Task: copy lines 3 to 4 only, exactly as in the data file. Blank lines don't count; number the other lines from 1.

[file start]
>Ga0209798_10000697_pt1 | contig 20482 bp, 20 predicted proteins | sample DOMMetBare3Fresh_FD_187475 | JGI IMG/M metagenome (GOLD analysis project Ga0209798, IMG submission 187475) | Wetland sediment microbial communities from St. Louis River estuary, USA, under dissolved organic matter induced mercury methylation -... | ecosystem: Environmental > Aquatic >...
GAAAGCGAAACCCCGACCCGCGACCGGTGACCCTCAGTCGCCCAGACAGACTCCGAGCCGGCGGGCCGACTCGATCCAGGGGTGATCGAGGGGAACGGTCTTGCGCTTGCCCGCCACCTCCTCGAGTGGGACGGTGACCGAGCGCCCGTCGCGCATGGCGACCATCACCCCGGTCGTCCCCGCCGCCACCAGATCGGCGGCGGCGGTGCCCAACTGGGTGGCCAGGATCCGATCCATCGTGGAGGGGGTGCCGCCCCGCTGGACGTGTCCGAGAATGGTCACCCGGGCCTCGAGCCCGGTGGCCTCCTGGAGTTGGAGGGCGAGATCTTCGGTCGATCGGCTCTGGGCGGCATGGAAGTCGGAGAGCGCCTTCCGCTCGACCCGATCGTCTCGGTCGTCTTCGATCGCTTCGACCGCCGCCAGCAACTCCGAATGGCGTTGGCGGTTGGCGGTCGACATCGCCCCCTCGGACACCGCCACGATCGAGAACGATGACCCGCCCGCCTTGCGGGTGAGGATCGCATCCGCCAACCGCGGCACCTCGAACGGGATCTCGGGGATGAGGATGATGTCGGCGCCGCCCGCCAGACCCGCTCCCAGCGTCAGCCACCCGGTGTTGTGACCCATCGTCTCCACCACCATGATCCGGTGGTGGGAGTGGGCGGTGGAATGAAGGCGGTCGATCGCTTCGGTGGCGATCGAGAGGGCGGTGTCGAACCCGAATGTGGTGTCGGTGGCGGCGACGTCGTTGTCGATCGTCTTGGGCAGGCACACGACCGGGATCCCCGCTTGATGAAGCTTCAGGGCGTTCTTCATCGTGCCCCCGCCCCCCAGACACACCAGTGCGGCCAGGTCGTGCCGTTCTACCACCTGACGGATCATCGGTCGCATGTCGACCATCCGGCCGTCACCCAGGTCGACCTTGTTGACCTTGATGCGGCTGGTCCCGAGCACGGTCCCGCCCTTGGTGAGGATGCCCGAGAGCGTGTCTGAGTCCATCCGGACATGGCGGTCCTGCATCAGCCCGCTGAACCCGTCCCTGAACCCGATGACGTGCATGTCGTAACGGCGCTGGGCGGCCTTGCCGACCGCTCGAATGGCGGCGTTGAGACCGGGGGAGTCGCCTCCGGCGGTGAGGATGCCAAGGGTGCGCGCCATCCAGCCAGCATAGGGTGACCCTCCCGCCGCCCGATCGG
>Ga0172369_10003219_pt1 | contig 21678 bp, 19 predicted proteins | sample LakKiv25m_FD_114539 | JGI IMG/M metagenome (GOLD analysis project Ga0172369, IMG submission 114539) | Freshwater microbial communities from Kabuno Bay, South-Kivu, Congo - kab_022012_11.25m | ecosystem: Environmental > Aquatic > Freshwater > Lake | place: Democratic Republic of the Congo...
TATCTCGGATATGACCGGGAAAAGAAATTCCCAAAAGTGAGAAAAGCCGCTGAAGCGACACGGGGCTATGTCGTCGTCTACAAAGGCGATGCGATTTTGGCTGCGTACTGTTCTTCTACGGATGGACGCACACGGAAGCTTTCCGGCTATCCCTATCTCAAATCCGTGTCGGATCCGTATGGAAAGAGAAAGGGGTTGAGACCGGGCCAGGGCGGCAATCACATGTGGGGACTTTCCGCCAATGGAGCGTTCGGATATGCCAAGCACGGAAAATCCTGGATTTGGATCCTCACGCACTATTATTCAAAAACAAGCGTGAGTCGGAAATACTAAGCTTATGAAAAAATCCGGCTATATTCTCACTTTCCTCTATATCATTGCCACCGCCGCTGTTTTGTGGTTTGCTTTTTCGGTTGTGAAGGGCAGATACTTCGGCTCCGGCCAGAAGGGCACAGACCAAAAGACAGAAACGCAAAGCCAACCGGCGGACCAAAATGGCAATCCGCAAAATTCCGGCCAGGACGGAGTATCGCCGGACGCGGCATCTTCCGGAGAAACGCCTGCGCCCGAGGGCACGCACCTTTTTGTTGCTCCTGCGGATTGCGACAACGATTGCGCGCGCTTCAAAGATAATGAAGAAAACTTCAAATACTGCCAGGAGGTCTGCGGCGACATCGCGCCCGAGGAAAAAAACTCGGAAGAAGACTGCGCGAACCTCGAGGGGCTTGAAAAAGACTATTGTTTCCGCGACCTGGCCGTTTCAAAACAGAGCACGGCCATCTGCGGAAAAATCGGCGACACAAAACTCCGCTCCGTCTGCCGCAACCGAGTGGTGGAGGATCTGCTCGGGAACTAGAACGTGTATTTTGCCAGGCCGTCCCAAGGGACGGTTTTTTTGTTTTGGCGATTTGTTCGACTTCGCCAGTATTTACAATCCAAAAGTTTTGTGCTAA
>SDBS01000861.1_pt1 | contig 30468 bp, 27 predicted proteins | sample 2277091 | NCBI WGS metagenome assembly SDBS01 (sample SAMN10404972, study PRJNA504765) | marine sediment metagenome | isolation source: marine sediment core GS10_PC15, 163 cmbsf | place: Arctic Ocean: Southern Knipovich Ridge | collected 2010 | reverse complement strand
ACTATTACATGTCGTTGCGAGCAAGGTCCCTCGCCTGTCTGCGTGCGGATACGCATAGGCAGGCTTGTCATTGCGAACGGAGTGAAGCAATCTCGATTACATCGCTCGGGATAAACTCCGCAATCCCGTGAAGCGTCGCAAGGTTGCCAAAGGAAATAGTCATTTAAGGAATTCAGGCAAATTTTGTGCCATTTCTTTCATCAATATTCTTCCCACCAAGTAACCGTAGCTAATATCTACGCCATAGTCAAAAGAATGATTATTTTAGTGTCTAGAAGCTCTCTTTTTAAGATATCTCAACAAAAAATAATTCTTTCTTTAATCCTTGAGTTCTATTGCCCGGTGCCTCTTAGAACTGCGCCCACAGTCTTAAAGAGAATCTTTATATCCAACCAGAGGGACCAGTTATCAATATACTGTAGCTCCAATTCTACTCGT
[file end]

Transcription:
>Ga0172369_10003219_pt1 | contig 21678 bp, 19 predicted proteins | sample LakKiv25m_FD_114539 | JGI IMG/M metagenome (GOLD analysis project Ga0172369, IMG submission 114539) | Freshwater microbial communities from Kabuno Bay, South-Kivu, Congo - kab_022012_11.25m | ecosystem: Environmental > Aquatic > Freshwater > Lake | place: Democratic Republic of the Congo...
TATCTCGGATATGACCGGGAAAAGAAATTCCCAAAAGTGAGAAAAGCCGCTGAAGCGACACGGGGCTATGTCGTCGTCTACAAAGGCGATGCGATTTTGGCTGCGTACTGTTCTTCTACGGATGGACGCACACGGAAGCTTTCCGGCTATCCCTATCTCAAATCCGTGTCGGATCCGTATGGAAAGAGAAAGGGGTTGAGACCGGGCCAGGGCGGCAATCACATGTGGGGACTTTCCGCCAATGGAGCGTTCGGATATGCCAAGCACGGAAAATCCTGGATTTGGATCCTCACGCACTATTATTCAAAAACAAGCGTGAGTCGGAAATACTAAGCTTATGAAAAAATCCGGCTATATTCTCACTTTCCTCTATATCATTGCCACCGCCGCTGTTTTGTGGTTTGCTTTTTCGGTTGTGAAGGGCAGATACTTCGGCTCCGGCCAGAAGGGCACAGACCAAAAGACAGAAACGCAAAGCCAACCGGCGGACCAAAATGGCAATCCGCAAAATTCCGGCCAGGACGGAGTATCGCCGGACGCGGCATCTTCCGGAGAAACGCCTGCGCCCGAGGGCACGCACCTTTTTGTTGCTCCTGCGGATTGCGACAACGATTGCGCGCGCTTCAAAGATAATGAAGAAAACTTCAAATACTGCCAGGAGGTCTGCGGCGACATCGCGCCCGAGGAAAAAAACTCGGAAGAAGACTGCGCGAACCTCGAGGGGCTTGAAAAAGACTATTGTTTCCGCGACCTGGCCGTTTCAAAACAGAGCACGGCCATCTGCGGAAAAATCGGCGACACAAAACTCCGCTCCGTCTGCCGCAACCGAGTGGTGGAGGATCTGCTCGGGAACTAGAACGTGTATTTTGCCAGGCCGTCCCAAGGGACGGTTTTTTTGTTTTGGCGATTTGTTCGACTTCGCCAGTATTTACAATCCAAAAGTTTTGTGCTAA